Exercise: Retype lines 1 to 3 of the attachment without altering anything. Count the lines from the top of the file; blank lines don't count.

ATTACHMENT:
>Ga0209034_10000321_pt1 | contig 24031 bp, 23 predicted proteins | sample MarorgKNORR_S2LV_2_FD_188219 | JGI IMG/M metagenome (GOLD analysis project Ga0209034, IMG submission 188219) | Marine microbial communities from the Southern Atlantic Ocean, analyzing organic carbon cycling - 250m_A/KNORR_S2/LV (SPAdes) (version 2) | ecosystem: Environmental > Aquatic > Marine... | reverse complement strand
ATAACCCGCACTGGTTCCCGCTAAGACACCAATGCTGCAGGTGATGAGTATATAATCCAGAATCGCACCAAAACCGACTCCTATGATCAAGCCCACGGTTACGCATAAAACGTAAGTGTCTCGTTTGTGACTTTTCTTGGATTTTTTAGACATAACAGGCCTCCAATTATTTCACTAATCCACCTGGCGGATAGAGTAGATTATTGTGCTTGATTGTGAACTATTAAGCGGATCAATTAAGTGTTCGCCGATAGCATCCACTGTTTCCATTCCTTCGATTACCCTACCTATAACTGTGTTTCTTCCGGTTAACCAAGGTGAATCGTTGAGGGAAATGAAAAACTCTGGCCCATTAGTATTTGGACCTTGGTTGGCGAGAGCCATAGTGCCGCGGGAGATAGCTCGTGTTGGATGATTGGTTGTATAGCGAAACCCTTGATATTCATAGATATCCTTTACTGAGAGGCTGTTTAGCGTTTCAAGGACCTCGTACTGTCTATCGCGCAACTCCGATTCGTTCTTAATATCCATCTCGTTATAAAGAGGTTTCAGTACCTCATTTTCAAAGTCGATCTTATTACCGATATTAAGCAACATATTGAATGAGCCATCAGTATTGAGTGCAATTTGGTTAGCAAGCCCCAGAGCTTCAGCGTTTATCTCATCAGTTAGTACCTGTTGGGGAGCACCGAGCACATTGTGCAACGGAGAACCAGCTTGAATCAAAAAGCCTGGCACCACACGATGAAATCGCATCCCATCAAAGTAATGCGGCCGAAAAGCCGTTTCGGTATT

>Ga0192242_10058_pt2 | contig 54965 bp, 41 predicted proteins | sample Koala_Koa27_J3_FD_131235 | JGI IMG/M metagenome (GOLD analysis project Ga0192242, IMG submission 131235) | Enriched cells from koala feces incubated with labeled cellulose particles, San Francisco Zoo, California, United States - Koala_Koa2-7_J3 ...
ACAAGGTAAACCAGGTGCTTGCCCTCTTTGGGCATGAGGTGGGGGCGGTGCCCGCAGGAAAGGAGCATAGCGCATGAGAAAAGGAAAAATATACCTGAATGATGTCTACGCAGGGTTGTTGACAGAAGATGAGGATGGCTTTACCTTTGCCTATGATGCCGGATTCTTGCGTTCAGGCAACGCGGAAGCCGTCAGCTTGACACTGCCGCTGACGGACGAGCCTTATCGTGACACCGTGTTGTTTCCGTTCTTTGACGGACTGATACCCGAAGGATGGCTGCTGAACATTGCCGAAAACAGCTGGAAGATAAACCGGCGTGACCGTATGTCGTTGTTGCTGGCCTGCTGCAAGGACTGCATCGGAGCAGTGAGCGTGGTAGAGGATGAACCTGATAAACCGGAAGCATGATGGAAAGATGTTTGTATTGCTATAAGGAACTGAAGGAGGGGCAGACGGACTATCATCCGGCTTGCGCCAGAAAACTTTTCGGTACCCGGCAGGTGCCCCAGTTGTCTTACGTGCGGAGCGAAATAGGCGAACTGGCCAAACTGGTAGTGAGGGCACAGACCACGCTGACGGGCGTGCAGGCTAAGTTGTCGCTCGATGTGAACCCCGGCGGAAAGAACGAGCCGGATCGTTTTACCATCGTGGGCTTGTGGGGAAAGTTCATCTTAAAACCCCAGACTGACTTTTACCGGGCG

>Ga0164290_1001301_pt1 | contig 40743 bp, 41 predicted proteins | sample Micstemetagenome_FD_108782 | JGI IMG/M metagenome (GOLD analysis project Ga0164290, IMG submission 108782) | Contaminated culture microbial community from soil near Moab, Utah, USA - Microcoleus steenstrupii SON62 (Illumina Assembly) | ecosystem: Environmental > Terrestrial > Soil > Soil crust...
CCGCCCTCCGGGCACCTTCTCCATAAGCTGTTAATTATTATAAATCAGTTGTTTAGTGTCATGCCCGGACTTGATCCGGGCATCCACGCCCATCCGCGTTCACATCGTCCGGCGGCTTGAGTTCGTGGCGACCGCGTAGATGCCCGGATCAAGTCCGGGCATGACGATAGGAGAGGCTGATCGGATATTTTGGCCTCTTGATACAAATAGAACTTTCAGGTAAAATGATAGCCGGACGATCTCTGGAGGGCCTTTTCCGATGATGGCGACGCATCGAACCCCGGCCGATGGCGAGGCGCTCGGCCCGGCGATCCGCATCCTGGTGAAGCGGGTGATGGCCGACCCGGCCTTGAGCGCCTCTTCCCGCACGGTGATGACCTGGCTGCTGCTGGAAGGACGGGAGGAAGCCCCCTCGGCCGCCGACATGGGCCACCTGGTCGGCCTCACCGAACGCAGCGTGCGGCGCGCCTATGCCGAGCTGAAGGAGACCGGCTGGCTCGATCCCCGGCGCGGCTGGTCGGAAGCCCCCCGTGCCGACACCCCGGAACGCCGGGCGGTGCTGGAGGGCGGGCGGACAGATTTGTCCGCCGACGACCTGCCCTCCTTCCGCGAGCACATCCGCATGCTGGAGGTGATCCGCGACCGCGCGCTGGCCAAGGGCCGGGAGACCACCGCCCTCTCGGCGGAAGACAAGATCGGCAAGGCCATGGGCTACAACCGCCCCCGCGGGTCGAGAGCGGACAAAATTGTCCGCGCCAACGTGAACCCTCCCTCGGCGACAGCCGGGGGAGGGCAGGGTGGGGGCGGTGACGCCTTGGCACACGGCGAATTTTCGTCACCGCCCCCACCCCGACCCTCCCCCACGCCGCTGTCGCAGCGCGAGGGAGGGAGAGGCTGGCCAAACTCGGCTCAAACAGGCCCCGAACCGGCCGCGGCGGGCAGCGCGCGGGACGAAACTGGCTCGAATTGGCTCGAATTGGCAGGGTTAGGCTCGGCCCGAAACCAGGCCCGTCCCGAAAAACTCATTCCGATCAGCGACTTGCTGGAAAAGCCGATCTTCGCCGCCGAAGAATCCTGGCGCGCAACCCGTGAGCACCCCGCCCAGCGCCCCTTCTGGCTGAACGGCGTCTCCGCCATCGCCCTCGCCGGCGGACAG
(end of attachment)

>Ga0209034_10000321_pt1 | contig 24031 bp, 23 predicted proteins | sample MarorgKNORR_S2LV_2_FD_188219 | JGI IMG/M metagenome (GOLD analysis project Ga0209034, IMG submission 188219) | Marine microbial communities from the Southern Atlantic Ocean, analyzing organic carbon cycling - 250m_A/KNORR_S2/LV (SPAdes) (version 2) | ecosystem: Environmental > Aquatic > Marine... | reverse complement strand
ATAACCCGCACTGGTTCCCGCTAAGACACCAATGCTGCAGGTGATGAGTATATAATCCAGAATCGCACCAAAACCGACTCCTATGATCAAGCCCACGGTTACGCATAAAACGTAAGTGTCTCGTTTGTGACTTTTCTTGGATTTTTTAGACATAACAGGCCTCCAATTATTTCACTAATCCACCTGGCGGATAGAGTAGATTATTGTGCTTGATTGTGAACTATTAAGCGGATCAATTAAGTGTTCGCCGATAGCATCCACTGTTTCCATTCCTTCGATTACCCTACCTATAACTGTGTTTCTTCCGGTTAACCAAGGTGAATCGTTGAGGGAAATGAAAAACTCTGGCCCATTAGTATTTGGACCTTGGTTGGCGAGAGCCATAGTGCCGCGGGAGATAGCTCGTGTTGGATGATTGGTTGTATAGCGAAACCCTTGATATTCATAGATATCCTTTACTGAGAGGCTGTTTAGCGTTTCAAGGACCTCGTACTGTCTATCGCGCAACTCCGATTCGTTCTTAATATCCATCTCGTTATAAAGAGGTTTCAGTACCTCATTTTCAAAGTCGATCTTATTACCGATATTAAGCAACATATTGAATGAGCCATCAGTATTGAGTGCAATTTGGTTAGCAAGCCCCAGAGCTTCAGCGTTTATCTCATCAGTTAGTACCTGTTGGGGAGCACCGAGCACATTGTGCAACGGAGAACCAGCTTGAATCAAAAAGCCTGGCACCACACGATGAAATCGCATCCCATCAAAGTAATGCGGCCGAAAAGCCGTTTCGGTATT

>Ga0192242_10058_pt2 | contig 54965 bp, 41 predicted proteins | sample Koala_Koa27_J3_FD_131235 | JGI IMG/M metagenome (GOLD analysis project Ga0192242, IMG submission 131235) | Enriched cells from koala feces incubated with labeled cellulose particles, San Francisco Zoo, California, United States - Koala_Koa2-7_J3 ...